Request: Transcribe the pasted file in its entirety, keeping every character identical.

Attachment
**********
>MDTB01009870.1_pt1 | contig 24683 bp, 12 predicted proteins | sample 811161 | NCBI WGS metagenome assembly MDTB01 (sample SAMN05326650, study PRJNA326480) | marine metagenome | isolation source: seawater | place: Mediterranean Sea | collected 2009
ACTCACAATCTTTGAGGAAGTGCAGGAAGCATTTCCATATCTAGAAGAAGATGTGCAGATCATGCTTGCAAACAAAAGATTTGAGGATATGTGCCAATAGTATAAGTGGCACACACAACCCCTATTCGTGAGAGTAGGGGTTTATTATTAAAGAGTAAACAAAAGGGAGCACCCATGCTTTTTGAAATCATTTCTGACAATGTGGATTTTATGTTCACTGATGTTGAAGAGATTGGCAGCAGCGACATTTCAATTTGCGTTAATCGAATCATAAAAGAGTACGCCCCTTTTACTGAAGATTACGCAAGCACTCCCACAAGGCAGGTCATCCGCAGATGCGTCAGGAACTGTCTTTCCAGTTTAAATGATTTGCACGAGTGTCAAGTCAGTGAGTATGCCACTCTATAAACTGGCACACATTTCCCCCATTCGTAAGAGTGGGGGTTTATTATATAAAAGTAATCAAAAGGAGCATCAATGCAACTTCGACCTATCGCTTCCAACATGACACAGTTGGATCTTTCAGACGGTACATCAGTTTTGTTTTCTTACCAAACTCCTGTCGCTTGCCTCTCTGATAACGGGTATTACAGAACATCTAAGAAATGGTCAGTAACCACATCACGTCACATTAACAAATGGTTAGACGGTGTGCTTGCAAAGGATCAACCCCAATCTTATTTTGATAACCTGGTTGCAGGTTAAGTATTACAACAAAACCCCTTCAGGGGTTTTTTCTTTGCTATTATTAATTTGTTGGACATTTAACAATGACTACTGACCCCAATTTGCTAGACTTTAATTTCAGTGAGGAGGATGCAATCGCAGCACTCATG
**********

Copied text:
>MDTB01009870.1_pt1 | contig 24683 bp, 12 predicted proteins | sample 811161 | NCBI WGS metagenome assembly MDTB01 (sample SAMN05326650, study PRJNA326480) | marine metagenome | isolation source: seawater | place: Mediterranean Sea | collected 2009
ACTCACAATCTTTGAGGAAGTGCAGGAAGCATTTCCATATCTAGAAGAAGATGTGCAGATCATGCTTGCAAACAAAAGATTTGAGGATATGTGCCAATAGTATAAGTGGCACACACAACCCCTATTCGTGAGAGTAGGGGTTTATTATTAAAGAGTAAACAAAAGGGAGCACCCATGCTTTTTGAAATCATTTCTGACAATGTGGATTTTATGTTCACTGATGTTGAAGAGATTGGCAGCAGCGACATTTCAATTTGCGTTAATCGAATCATAAAAGAGTACGCCCCTTTTACTGAAGATTACGCAAGCACTCCCACAAGGCAGGTCATCCGCAGATGCGTCAGGAACTGTCTTTCCAGTTTAAATGATTTGCACGAGTGTCAAGTCAGTGAGTATGCCACTCTATAAACTGGCACACATTTCCCCCATTCGTAAGAGTGGGGGTTTATTATATAAAAGTAATCAAAAGGAGCATCAATGCAACTTCGACCTATCGCTTCCAACATGACACAGTTGGATCTTTCAGACGGTACATCAGTTTTGTTTTCTTACCAAACTCCTGTCGCTTGCCTCTCTGATAACGGGTATTACAGAACATCTAAGAAATGGTCAGTAACCACATCACGTCACATTAACAAATGGTTAGACGGTGTGCTTGCAAAGGATCAACCCCAATCTTATTTTGATAACCTGGTTGCAGGTTAAGTATTACAACAAAACCCCTTCAGGGGTTTTTTCTTTGCTATTATTAATTTGTTGGACATTTAACAATGACTACTGACCCCAATTTGCTAGACTTTAATTTCAGTGAGGAGGATGCAATCGCAGCACTCATG